In an earlier post I criticised Australia21 for the lofty certainties of its Beyond Denial publication, and sent a copy to the organisation. I should say again that I have supported other publications of this think-tank, notably the one on decriminalising illegal drugs, where I think it has the right arguments and the right proposals. In the climate domain, however, it seems to me an uncritical supporter of the orthodoxy.
In due course I received a reply which rejected my criticisms, root and branch. The writer dismissed what I had said as not ‘seriously challenging the evidence that catastrophic climate change is a real threat that we cannot afford to ignore except at our children’s peril.’ Was it worth responding to that? I decided that it would be good for me to consider how one would deal with such a claim, and finally wrote a response. The core of it follows.
The Beyond Denial booklet relied, presumably, on the IPCC reports, especially the last one in 2007, so the right way to go is to take each of the IPCC core claims and assess them against the evidence. There are five them, set in bold, with my comments following.
1. The world has warmed in the 20th century and especially since 1950.
The world has probably warmed about 0.7C since 1950, according to HadCRUT3 data. Prior to 1950 the amount of the Earth’s surface for which data are available falls away but it does seem likely that temperatures rose 1920-45, were flat 1946-1976, warmed 1977-97 and for the last 16 years have been flat.
2. That warming is unprecedented.
Given our necessary uncertainty about the level of warming in the 20th century it is hard indeed to show whether or not it is unprecedented. In any case all our knowledge about past warming comes through proxies for temperature in tree rings, sediments, oxygen isotopes, stalactites and the like, and they come with their own uncertainties and errors. Even so, there is evidence that that there could have been as much as 3 degrees of warming between 8000 and 8200 years ago. Of course we do have direct historic evidence that the earth, or parts of it, has been warmer and cooler at other times, but we can’t say much more than that. (See http://mclean.ch/climate/Ice_cores.htm.)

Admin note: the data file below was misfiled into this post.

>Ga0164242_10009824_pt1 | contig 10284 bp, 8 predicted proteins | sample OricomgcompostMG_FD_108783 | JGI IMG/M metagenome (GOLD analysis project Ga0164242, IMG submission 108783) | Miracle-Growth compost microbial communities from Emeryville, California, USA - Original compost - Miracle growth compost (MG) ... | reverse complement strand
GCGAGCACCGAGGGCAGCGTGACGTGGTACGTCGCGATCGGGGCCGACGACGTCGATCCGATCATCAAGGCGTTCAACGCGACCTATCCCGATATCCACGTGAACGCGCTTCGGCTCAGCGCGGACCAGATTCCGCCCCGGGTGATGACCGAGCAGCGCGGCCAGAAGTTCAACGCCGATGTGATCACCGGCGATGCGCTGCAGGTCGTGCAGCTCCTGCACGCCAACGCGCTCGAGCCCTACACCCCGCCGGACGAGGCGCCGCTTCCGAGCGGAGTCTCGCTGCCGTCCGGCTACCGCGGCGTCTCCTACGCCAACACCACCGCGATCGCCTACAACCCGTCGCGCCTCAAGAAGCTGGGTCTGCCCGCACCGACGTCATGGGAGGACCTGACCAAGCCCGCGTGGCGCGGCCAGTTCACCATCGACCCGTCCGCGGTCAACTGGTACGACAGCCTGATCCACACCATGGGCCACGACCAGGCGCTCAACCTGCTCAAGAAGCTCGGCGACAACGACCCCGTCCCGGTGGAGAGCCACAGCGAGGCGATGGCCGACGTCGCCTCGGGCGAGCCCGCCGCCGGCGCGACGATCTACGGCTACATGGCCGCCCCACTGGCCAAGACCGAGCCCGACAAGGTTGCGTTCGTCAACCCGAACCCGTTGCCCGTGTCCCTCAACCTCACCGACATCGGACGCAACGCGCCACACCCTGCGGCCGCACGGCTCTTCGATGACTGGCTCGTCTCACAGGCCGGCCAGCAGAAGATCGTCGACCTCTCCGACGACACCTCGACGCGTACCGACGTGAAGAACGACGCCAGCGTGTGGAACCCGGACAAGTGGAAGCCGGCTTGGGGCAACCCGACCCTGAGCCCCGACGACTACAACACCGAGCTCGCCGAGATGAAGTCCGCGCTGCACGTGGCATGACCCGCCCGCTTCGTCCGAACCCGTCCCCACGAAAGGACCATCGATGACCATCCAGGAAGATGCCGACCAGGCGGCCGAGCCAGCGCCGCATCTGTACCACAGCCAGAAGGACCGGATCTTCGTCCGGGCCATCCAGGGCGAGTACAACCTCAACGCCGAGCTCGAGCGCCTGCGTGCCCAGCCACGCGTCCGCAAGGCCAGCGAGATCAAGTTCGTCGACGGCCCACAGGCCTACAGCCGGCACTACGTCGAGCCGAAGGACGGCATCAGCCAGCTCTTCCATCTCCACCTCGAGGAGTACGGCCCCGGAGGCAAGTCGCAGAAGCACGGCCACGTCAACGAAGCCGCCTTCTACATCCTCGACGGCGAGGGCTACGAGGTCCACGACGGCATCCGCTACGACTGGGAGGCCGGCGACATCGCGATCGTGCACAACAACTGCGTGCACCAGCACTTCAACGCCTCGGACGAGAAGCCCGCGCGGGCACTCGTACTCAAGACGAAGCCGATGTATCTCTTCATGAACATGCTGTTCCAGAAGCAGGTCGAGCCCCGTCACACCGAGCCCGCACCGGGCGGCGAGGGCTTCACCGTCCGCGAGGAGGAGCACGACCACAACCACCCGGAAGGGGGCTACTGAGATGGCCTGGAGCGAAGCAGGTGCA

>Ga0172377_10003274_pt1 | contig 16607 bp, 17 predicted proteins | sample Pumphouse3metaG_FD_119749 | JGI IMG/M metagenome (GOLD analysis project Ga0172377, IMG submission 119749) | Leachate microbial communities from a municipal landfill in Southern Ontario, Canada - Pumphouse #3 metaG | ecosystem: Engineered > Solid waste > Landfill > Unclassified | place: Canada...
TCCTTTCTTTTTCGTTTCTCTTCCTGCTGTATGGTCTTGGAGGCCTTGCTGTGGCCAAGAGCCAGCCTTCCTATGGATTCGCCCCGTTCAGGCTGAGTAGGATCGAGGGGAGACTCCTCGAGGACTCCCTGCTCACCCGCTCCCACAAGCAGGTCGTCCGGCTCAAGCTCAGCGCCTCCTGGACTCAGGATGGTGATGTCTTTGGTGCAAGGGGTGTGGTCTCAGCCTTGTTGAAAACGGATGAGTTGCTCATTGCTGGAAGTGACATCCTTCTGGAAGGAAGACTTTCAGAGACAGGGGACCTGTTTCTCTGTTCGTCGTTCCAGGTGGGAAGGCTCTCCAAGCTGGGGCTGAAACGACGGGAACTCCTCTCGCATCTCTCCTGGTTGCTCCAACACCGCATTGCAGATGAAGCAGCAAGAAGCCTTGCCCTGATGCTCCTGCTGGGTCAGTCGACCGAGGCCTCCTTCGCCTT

3. Much if not most of that warming is directly due to human activity in burning fossil and other fuels, clearing forests, making cement, and the like.
I am unaware of any scientific paper that has been able to measure the human influence on global warming, and the IPCC’s confidence rests on the output of computer models. AR4’s WG1, in Table 2:11, shows how little we understand even radiative heat transfer, and that is only a small sub-set of all climate forces. WG1’s Chapter 8 contains more than a dozen statements about the failings of climate models. We do not yet have any real measure of the nature, extent and causes of natural variability, and the ‘signal’ of human influence would have to be distinguished within it. No one has yet done this.